Fine motor skills workshop for schools
What motor movements really are
Motor skills are the movements and actions of the muscles in the body. They are categorized in two groups: gross motor skills and fine motor skills. Gross motor skills involve larger muscle movements such as those of the arms, legs, feet, or entire body. This includes actions such as running, dancing, swimming, cycling and other activities that involve larger muscles. Fine motor skills are the smaller muscle movements that occur between the eye and hand, hand and fingers, lips and tongue and so on. They are the smaller actions that occur in picking small things, cutting fingernails, stitching or knitting, using a pencil or pen to write carefully, holding a fork and using it to eat; and several other tasks on a daily basis.
Why fine skills are important
These two subtypes of motor skills develop progressively in stages. They typically facilitate coordination of the body. Through each developmental stage of a child’s life, infancy, toddlerhood and childhood, motor skills gradually step up as per the specified growth intervals. Gross motor skills involve balance of the body, walking, lifting weights etc. and these develop by the first few years of life. Most children between the age of 6 and 12 predictably will have mastered basic fine motor skills; which are precision related. These will keep developing with age and with practice and the increased use of muscles while writing, playing a sport, using a cell phone and so on. Some develop a level of mastery to become sculptors, painters and artists, while others struggle through life with a poor handwriting and generalized clumsiness.
When these skills are impaired
Practice makes perfect. Sometime fine motor skills fail to develop or if developed, they can become impaired. Injury, illness, accident can impair fine movements. Problems with the brain, spinal cord, muscles, or joints can also have an effect on fine motor skills, and decrease coordination and muscle control. Sometimes developmental disabilities can prevent coordination from developing at the outset. Such children may show signs of difficulty with tasks like cutting with scissors, folding paper, holding the pencil properly, tying shoelaces and buttoning. All these involve fine motor skills, which if impaired, need attention in order to enable adequate functioning.
What MINDFRAMES aims to offer
At MINDFRAMES through our one to one sessions as well as workshops we provide therapeutic modalities to improve the child’s fine motor skills with individualized and age appropriate activities. These cater to the needs of all children irrespective of the cause of their complaints. They are fun filled, innovative, activity mediated exercises that facilitate children to build on hand and arm strength. They stimulate the mind as well as the large and fine muscles of the hands and legs to build on motor endurance efficiently and creatively. Homework tasks and material are offered to the parents to mitigate and accentuate the development while at home too.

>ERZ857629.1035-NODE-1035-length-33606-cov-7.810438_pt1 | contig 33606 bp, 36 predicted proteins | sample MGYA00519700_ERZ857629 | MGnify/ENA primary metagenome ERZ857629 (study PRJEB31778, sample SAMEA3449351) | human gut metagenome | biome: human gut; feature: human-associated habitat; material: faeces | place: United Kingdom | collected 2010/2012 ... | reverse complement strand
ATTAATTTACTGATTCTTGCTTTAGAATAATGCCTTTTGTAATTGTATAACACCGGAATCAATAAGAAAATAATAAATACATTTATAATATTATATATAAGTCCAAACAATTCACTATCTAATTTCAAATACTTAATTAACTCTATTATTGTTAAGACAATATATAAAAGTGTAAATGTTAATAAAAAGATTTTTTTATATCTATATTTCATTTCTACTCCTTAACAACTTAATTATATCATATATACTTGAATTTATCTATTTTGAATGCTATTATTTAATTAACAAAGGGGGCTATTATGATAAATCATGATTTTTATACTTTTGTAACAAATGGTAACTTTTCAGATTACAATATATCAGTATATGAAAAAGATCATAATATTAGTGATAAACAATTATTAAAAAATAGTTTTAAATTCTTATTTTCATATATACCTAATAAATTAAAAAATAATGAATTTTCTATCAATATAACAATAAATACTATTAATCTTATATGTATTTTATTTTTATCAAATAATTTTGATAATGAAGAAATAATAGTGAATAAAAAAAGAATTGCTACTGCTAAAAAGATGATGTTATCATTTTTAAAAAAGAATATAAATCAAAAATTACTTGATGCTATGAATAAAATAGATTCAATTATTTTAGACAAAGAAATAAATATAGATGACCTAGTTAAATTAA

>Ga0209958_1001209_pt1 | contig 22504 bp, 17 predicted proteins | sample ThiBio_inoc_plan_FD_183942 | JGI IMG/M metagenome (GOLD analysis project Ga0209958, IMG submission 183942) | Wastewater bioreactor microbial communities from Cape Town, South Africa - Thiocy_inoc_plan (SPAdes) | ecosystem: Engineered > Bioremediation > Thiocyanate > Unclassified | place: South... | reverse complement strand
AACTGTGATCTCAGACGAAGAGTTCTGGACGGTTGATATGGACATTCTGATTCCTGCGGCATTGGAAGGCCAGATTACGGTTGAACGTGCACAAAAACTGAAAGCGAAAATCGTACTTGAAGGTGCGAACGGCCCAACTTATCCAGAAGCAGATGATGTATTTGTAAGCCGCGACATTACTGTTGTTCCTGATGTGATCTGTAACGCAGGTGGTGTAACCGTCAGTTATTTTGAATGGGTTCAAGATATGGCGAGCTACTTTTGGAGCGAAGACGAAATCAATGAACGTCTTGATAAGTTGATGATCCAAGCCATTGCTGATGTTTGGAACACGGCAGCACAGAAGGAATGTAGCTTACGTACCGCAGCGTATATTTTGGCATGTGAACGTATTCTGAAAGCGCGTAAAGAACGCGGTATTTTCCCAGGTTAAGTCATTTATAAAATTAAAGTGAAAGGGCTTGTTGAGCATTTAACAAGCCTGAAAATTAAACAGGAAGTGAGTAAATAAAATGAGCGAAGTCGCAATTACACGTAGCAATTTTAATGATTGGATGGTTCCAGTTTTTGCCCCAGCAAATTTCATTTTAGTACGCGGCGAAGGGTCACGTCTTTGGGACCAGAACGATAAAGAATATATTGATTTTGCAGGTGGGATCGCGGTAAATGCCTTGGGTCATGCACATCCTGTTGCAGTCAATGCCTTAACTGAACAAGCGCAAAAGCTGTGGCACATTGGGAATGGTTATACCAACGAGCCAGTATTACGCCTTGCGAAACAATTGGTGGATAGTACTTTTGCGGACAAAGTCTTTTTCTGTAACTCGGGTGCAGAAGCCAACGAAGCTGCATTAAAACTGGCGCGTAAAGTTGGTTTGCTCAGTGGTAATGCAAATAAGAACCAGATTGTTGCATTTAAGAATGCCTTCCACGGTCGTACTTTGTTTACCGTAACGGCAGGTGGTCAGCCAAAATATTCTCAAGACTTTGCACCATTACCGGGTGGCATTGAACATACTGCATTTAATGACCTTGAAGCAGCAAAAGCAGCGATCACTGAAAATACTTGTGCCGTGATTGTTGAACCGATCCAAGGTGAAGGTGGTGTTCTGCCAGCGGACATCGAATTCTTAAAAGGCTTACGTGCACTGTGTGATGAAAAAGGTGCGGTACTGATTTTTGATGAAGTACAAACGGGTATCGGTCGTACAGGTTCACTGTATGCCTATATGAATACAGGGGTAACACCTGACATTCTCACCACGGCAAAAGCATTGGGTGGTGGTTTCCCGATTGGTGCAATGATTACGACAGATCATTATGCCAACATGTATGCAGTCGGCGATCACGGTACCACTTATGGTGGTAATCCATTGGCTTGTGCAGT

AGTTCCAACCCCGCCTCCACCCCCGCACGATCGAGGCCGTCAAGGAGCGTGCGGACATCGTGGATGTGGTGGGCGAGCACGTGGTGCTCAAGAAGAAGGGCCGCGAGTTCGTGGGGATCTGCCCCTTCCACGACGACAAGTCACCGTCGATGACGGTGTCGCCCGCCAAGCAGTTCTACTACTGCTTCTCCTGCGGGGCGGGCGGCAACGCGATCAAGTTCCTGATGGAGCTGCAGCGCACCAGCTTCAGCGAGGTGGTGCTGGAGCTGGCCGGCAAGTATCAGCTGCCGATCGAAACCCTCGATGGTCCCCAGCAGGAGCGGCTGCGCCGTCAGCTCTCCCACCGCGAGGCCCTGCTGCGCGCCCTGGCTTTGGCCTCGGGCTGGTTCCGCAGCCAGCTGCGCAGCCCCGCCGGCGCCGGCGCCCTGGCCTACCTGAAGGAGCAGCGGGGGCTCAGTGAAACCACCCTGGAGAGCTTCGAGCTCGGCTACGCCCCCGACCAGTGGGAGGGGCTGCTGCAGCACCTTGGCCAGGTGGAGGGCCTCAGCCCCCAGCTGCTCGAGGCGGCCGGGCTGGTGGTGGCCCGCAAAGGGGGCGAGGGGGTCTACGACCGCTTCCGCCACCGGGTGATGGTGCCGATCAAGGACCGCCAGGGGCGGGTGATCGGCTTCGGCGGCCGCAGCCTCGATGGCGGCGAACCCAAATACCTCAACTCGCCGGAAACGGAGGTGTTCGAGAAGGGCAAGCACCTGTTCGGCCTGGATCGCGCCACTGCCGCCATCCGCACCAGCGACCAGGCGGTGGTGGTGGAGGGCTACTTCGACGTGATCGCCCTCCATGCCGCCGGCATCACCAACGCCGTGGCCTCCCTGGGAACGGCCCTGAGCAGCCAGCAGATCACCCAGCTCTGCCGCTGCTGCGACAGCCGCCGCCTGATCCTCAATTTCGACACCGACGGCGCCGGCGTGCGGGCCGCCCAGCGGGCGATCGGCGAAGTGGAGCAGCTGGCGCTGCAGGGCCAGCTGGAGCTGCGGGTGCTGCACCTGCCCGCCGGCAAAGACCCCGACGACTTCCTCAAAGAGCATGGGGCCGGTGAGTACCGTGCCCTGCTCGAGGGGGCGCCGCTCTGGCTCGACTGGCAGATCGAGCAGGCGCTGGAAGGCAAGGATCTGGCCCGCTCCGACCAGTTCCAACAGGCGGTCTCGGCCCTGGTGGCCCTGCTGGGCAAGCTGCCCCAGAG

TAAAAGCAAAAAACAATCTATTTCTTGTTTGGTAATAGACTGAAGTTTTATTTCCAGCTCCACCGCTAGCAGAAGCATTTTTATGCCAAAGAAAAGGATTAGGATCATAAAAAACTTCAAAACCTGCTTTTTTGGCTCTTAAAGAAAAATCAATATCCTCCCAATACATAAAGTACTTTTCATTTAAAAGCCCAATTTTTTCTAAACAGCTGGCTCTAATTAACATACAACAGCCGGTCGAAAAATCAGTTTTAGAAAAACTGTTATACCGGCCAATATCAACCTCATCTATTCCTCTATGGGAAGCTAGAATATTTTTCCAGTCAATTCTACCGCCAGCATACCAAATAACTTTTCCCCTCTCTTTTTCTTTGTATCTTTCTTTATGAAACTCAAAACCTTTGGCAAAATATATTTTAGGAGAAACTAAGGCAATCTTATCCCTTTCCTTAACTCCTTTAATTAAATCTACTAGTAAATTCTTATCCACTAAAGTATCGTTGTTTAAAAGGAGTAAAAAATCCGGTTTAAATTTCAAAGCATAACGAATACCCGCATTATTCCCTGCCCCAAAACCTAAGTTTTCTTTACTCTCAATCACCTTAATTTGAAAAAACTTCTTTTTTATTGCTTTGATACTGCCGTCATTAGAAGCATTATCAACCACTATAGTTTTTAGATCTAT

Techniques that help build skills
we use these activities and many more innovative exercises that make the workshops fun filled and interactive. Most of these activities can be undertaken at home by the parents too. It just takes a little patience and ends up being a fun time for parents and the children!
- Board games with fine pieces strengthen the pincer grasp and intricate movements
- Block games (‘lego’ and ‘jenga’) build eye-hand coordination and shoulder movement
- Paper cutting and folding is a fun task and can be made complex in succession
- Origami is a fun filled craft activity that is helpful in developing hand to eye focus
- Beading focuses on eye hand coordination and helps attention and concentration
- Jigsaw puzzles with escalating complexity build manual dexterity (movements of fingers)
- Drawing and coloring build dynamic tripod pencil grasp, fundamental to handwriting
- Sorting and stacking objects in piles rows and columns, develops hand muscle power
- Using stickers in sceneries calls for innovation; while the act of peeling builds skill
- Play dough, more they play, stronger their hand muscles become (true for adults too!)
- Decorative (necklace and bracelet) beading with food items like macaroni and polos
- Using ice cream sticks and toothpicks to build; (facilitates movement and coordination)